Multilingual Matters

Maria Maldonado reminds us why language education is still so important in this age of automated communication

The Royal Academy of the Spanish Language which is one of the authorities regulating and preserving the changes that occur in the Spanish language, in the 22nd edition of its dictionary (2001), defines language as “System of verbal and, almost always, written communication that belongs to a specific human community.” Learning a new language can open the door to many opportunities.

According to recent research, learning a new language makes it easier to learn subsequent languages. The more languages we learn, the easier it becomes to learn a new one. I can testify to this fact from my own experience as a multilingual person. My mother tongue is Spanish, although my English proficiency level is that of a native speaker (English Proficiency Test, 2007). In addition, I have reading knowledge of French, Italian and Portuguese, which comes from the fact that English and Spanish are derived from Latin. Additionally, I happen to have been living in Pakistan for the last seven years, which means that I am in contact with the live Urdu language, and am thus obliged to use it every day.

Since language is the vehicle of the culture it represents, I can now understand and operate within many different cultures: the Spanish, as it is my own, the Hispanic, since the Spanish language allows me to communicate with people from South America, the British, American and Australian cultures and the Pakistani and Indian cultures. Needless to mention that in this era of globalization, I can communicate with anyone who can communicate in English.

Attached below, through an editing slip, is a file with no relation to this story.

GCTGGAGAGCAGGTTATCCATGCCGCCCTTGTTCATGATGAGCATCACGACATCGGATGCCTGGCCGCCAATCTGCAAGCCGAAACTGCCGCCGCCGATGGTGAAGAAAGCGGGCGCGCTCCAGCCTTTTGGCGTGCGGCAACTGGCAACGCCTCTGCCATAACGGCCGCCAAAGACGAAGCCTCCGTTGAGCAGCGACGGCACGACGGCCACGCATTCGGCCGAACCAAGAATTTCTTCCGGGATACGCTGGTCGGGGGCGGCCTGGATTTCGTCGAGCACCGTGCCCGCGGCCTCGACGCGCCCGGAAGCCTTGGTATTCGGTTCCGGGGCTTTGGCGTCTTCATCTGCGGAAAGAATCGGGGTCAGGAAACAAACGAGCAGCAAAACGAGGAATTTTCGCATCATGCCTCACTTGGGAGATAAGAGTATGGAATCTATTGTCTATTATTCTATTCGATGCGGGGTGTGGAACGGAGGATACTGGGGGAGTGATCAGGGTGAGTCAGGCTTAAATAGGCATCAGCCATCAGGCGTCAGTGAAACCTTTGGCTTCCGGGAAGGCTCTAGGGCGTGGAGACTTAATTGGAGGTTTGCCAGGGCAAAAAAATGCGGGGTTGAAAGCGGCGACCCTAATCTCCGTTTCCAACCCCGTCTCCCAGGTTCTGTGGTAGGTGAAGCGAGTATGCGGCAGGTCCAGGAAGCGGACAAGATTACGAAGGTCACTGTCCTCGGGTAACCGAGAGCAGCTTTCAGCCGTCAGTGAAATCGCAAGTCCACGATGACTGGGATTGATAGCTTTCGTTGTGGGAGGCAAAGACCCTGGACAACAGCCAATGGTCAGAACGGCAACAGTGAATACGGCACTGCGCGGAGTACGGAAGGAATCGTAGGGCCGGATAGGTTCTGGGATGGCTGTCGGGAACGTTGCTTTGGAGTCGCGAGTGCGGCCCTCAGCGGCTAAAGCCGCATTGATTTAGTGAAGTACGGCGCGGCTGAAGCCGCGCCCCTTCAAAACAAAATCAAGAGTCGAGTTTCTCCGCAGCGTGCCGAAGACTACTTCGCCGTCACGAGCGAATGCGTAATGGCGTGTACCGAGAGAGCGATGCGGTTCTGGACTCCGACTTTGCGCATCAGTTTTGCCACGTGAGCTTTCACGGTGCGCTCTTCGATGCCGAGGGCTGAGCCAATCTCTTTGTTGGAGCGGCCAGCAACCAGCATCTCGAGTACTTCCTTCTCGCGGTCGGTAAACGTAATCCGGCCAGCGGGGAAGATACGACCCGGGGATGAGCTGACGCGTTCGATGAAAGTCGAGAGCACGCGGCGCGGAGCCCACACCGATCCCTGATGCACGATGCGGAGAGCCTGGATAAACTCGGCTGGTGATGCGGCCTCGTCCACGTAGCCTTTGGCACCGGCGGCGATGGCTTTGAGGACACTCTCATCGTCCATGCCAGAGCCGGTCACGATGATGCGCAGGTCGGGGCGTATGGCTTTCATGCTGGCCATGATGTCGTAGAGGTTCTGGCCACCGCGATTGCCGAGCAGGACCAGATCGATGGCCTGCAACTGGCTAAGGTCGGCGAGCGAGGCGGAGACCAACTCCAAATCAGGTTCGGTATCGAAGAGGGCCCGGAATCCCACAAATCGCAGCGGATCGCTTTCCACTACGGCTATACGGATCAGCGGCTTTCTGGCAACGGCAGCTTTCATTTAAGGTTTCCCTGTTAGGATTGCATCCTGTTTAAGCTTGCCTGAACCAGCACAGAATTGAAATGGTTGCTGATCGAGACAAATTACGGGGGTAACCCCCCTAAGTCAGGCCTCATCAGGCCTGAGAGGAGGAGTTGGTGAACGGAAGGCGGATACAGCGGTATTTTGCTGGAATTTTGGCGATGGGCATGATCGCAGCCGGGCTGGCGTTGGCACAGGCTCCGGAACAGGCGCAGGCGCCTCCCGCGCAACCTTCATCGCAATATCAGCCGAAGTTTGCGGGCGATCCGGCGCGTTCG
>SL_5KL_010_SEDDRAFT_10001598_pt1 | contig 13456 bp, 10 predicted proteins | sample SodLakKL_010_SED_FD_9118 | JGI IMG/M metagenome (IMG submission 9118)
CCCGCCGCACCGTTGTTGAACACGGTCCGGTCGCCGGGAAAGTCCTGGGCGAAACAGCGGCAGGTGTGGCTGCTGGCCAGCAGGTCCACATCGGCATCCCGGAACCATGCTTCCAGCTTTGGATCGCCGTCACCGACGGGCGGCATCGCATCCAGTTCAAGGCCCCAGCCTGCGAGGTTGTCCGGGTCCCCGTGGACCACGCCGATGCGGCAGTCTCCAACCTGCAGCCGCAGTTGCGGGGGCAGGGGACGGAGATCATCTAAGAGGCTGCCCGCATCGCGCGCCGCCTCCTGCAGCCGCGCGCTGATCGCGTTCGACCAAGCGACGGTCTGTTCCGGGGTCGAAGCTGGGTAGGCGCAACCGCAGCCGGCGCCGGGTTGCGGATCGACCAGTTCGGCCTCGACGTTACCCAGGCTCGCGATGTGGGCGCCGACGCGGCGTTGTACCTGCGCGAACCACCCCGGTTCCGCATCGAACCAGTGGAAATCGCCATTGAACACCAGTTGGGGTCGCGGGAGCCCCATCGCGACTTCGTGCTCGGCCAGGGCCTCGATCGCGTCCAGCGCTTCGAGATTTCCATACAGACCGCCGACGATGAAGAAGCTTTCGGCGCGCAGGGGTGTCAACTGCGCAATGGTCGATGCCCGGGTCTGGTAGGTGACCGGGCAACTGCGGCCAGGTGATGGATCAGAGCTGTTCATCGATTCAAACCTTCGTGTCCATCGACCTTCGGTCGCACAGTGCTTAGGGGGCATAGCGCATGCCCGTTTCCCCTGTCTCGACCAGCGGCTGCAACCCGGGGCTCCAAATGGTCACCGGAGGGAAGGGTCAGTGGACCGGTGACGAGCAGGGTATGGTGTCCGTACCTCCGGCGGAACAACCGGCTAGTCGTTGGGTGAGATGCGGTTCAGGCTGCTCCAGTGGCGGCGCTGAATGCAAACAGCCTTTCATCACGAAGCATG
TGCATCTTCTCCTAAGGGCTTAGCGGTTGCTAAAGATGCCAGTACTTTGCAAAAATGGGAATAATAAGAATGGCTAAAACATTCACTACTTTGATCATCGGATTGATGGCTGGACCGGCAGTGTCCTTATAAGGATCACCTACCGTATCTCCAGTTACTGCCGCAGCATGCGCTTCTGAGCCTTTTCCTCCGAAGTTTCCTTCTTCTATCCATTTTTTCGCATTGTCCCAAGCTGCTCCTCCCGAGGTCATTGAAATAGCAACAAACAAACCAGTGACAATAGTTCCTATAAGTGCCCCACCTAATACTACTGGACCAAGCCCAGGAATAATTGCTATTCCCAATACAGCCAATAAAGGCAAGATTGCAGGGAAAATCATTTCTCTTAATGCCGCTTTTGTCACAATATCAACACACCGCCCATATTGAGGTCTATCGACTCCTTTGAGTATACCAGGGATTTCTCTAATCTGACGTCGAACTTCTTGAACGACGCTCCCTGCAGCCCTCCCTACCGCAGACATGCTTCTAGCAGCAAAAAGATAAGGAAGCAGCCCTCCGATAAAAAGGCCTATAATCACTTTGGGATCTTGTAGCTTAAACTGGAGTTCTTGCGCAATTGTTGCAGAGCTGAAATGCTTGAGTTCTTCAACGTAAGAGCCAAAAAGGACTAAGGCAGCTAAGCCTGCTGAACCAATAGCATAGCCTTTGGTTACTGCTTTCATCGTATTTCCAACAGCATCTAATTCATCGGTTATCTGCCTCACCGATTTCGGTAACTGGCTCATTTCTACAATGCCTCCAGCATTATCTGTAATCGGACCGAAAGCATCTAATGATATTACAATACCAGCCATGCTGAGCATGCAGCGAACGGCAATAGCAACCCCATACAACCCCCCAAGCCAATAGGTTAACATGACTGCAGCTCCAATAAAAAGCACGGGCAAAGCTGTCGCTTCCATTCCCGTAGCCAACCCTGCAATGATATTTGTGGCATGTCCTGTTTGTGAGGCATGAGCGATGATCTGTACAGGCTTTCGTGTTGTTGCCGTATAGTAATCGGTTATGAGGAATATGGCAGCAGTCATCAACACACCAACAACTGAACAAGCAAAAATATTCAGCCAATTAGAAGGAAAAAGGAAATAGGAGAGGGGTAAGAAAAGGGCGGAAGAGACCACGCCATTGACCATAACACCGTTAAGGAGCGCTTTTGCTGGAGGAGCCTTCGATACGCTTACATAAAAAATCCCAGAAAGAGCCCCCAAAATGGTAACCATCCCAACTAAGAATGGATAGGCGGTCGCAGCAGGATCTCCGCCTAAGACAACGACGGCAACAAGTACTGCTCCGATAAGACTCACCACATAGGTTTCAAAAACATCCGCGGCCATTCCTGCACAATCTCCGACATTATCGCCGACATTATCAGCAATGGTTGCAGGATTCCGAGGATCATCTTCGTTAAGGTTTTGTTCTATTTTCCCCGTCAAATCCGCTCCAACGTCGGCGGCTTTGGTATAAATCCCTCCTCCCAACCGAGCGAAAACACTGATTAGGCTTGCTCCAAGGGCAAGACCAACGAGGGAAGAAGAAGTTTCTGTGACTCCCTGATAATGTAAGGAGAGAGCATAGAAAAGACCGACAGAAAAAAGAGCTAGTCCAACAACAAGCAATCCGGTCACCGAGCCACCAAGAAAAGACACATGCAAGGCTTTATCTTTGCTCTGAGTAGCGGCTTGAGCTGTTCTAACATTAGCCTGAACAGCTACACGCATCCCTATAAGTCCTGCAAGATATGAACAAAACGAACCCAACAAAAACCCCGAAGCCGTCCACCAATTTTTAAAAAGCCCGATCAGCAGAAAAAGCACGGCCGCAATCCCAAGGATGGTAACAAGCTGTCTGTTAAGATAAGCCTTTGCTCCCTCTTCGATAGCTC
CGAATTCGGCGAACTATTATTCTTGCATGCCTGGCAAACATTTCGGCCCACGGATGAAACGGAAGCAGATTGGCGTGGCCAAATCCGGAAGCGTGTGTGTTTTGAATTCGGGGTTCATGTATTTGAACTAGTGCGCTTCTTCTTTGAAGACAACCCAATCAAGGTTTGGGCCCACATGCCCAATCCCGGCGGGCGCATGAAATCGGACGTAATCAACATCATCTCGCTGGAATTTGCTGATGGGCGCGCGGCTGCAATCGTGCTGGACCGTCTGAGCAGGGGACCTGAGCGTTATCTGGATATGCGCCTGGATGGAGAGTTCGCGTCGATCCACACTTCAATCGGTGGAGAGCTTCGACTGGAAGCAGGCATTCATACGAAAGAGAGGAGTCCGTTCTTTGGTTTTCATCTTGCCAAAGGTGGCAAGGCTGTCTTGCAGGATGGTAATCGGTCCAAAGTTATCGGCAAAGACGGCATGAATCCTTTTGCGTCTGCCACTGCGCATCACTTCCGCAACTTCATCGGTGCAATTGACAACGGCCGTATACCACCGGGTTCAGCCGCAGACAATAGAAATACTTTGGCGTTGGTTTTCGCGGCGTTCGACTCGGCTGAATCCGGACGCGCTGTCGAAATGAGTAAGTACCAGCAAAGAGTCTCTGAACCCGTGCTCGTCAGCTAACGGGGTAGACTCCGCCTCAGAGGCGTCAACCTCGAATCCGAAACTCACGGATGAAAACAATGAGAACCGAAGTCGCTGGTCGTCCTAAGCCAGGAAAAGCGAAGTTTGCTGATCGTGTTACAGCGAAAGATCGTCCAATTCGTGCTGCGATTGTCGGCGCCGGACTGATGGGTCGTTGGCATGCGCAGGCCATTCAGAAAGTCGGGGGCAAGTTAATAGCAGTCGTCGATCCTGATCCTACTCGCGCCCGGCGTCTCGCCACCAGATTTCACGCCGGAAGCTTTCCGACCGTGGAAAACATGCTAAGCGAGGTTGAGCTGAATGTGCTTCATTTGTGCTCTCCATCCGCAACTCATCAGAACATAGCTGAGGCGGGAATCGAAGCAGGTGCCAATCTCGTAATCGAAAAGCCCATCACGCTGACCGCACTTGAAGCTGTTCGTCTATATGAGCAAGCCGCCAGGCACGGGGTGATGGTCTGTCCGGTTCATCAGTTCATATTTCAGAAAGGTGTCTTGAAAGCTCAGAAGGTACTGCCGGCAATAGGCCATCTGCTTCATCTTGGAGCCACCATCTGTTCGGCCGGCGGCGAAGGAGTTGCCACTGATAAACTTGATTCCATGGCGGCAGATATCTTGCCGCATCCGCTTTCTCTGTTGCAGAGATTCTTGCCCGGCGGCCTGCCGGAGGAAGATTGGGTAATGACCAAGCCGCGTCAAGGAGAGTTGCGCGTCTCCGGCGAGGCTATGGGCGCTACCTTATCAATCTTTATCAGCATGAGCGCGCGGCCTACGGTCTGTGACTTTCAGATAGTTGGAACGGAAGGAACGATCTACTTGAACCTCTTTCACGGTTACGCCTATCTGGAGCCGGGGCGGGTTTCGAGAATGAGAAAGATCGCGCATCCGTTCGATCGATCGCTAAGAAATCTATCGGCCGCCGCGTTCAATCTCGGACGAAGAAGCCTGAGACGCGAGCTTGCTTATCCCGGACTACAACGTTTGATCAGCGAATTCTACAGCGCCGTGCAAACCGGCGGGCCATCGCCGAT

I am able to communicate and understand people and their cultures worldwide by being able to communicate in three different languages. In this context, learning a new language can be the means to an expanded education and even employment. The possibilities are unlimited.

According to Chomsky in his 1987 essay, “Language in a Psychological Setting,” language acquisition is “helping a flower to grow in its own way.” Language, the form taken by so much of our thinking, whether spoken, written or signed, enables us to communicate ideas from person to person and to transmit knowledge from generation to generation.